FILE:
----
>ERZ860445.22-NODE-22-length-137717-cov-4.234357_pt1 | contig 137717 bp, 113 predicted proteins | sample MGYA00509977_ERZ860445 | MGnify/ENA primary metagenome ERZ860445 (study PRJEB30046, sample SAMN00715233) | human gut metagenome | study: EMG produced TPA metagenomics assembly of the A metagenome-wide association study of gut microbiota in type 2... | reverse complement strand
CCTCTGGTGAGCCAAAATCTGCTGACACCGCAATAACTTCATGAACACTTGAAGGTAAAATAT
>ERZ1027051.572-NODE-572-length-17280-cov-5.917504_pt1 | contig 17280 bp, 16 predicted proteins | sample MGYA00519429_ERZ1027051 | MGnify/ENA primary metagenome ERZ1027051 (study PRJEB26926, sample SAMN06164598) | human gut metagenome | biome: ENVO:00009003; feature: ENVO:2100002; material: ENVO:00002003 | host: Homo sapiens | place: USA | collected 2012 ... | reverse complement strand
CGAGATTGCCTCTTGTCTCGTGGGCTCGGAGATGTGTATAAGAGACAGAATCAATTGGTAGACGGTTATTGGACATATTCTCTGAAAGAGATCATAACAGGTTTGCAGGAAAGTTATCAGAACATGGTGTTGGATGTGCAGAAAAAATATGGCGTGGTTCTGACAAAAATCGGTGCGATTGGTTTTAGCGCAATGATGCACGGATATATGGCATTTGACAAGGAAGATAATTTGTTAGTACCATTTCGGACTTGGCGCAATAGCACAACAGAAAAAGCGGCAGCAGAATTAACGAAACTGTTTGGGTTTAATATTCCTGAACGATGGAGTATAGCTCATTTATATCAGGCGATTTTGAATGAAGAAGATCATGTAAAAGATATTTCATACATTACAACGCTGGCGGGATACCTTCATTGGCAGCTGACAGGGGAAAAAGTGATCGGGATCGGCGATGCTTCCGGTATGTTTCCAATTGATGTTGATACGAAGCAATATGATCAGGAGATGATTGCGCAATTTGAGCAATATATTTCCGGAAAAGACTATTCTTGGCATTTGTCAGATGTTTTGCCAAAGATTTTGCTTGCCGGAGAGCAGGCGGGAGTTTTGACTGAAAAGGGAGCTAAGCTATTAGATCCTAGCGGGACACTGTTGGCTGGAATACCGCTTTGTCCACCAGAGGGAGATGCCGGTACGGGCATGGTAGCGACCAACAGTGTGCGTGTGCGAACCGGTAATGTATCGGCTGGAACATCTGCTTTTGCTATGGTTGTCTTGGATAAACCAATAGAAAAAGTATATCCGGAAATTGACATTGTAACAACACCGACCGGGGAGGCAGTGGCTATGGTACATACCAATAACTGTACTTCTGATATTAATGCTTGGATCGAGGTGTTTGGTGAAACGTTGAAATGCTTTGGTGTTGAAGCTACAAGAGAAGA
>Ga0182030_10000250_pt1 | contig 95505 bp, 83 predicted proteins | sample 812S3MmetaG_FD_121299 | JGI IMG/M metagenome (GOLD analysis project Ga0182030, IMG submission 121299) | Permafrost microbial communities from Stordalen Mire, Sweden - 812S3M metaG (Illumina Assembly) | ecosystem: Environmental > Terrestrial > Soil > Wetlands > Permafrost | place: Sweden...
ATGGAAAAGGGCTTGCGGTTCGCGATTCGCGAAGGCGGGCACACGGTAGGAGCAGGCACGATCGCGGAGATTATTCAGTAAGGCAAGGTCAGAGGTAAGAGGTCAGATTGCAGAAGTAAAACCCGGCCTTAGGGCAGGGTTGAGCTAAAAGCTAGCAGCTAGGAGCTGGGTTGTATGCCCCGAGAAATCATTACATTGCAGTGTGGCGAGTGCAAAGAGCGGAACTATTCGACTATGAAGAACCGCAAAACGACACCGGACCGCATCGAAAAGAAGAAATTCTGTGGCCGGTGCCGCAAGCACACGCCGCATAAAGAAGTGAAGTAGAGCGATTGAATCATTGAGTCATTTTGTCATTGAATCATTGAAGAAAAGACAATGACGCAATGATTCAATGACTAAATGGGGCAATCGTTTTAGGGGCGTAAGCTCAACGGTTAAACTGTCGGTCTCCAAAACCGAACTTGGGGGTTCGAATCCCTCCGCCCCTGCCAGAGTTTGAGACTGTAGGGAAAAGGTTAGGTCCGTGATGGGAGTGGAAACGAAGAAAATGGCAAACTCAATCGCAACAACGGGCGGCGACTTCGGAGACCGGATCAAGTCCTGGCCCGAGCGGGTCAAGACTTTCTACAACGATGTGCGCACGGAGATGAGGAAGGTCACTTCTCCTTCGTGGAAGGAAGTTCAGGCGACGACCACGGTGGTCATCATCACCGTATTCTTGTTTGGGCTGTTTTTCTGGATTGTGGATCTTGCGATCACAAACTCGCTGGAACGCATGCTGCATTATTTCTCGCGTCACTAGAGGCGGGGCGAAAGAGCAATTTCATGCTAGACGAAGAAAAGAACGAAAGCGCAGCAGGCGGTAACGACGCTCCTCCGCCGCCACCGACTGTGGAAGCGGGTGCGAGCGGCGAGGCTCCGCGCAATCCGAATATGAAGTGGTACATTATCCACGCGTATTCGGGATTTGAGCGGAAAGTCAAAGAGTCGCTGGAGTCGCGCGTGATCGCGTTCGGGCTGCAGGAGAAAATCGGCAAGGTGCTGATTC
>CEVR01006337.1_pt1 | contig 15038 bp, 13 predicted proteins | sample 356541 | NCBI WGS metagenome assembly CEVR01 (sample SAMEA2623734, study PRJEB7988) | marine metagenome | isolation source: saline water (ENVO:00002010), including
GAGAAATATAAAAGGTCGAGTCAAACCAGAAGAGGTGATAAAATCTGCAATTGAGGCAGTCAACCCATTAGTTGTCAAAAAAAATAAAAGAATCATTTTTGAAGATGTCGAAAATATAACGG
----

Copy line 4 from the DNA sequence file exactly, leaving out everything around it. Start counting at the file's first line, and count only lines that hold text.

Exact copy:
CGAGATTGCCTCTTGTCTCGTGGGCTCGGAGATGTGTATAAGAGACAGAATCAATTGGTAGACGGTTATTGGACATATTCTCTGAAAGAGATCATAACAGGTTTGCAGGAAAGTTATCAGAACATGGTGTTGGATGTGCAGAAAAAATATGGCGTGGTTCTGACAAAAATCGGTGCGATTGGTTTTAGCGCAATGATGCACGGATATATGGCATTTGACAAGGAAGATAATTTGTTAGTACCATTTCGGACTTGGCGCAATAGCACAACAGAAAAAGCGGCAGCAGAATTAACGAAACTGTTTGGGTTTAATATTCCTGAACGATGGAGTATAGCTCATTTATATCAGGCGATTTTGAATGAAGAAGATCATGTAAAAGATATTTCATACATTACAACGCTGGCGGGATACCTTCATTGGCAGCTGACAGGGGAAAAAGTGATCGGGATCGGCGATGCTTCCGGTATGTTTCCAATTGATGTTGATACGAAGCAATATGATCAGGAGATGATTGCGCAATTTGAGCAATATATTTCCGGAAAAGACTATTCTTGGCATTTGTCAGATGTTTTGCCAAAGATTTTGCTTGCCGGAGAGCAGGCGGGAGTTTTGACTGAAAAGGGAGCTAAGCTATTAGATCCTAGCGGGACACTGTTGGCTGGAATACCGCTTTGTCCACCAGAGGGAGATGCCGGTACGGGCATGGTAGCGACCAACAGTGTGCGTGTGCGAACCGGTAATGTATCGGCTGGAACATCTGCTTTTGCTATGGTTGTCTTGGATAAACCAATAGAAAAAGTATATCCGGAAATTGACATTGTAACAACACCGACCGGGGAGGCAGTGGCTATGGTACATACCAATAACTGTACTTCTGATATTAATGCTTGGATCGAGGTGTTTGGTGAAACGTTGAAATGCTTTGGTGTTGAAGCTACAAGAGAAGA